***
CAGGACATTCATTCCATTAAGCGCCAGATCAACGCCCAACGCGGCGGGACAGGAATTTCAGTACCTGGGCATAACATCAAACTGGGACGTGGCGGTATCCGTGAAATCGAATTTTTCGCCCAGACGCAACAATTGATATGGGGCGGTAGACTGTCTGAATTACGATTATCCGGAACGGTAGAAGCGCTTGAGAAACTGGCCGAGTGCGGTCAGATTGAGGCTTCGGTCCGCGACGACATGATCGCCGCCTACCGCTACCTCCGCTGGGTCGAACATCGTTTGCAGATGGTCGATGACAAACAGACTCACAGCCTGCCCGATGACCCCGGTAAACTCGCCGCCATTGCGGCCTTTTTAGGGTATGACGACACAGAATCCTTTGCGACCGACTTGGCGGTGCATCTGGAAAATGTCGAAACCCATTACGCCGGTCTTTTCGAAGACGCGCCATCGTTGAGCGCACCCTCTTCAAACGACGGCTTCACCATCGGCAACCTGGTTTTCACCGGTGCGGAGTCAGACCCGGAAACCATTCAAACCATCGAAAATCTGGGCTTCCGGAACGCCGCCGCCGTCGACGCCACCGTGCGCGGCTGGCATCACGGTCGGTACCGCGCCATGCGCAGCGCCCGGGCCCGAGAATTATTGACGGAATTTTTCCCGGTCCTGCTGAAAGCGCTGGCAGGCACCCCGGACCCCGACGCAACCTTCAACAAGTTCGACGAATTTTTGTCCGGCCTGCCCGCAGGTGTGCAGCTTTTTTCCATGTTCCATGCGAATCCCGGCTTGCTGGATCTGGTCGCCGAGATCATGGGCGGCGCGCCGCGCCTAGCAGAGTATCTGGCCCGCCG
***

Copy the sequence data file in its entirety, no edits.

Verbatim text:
CAGGACATTCATTCCATTAAGCGCCAGATCAACGCCCAACGCGGCGGGACAGGAATTTCAGTACCTGGGCATAACATCAAACTGGGACGTGGCGGTATCCGTGAAATCGAATTTTTCGCCCAGACGCAACAATTGATATGGGGCGGTAGACTGTCTGAATTACGATTATCCGGAACGGTAGAAGCGCTTGAGAAACTGGCCGAGTGCGGTCAGATTGAGGCTTCGGTCCGCGACGACATGATCGCCGCCTACCGCTACCTCCGCTGGGTCGAACATCGTTTGCAGATGGTCGATGACAAACAGACTCACAGCCTGCCCGATGACCCCGGTAAACTCGCCGCCATTGCGGCCTTTTTAGGGTATGACGACACAGAATCCTTTGCGACCGACTTGGCGGTGCATCTGGAAAATGTCGAAACCCATTACGCCGGTCTTTTCGAAGACGCGCCATCGTTGAGCGCACCCTCTTCAAACGACGGCTTCACCATCGGCAACCTGGTTTTCACCGGTGCGGAGTCAGACCCGGAAACCATTCAAACCATCGAAAATCTGGGCTTCCGGAACGCCGCCGCCGTCGACGCCACCGTGCGCGGCTGGCATCACGGTCGGTACCGCGCCATGCGCAGCGCCCGGGCCCGAGAATTATTGACGGAATTTTTCCCGGTCCTGCTGAAAGCGCTGGCAGGCACCCCGGACCCCGACGCAACCTTCAACAAGTTCGACGAATTTTTGTCCGGCCTGCCCGCAGGTGTGCAGCTTTTTTCCATGTTCCATGCGAATCCCGGCTTGCTGGATCTGGTCGCCGAGATCATGGGCGGCGCGCCGCGCCTAGCAGAGTATCTGGCCCGCCG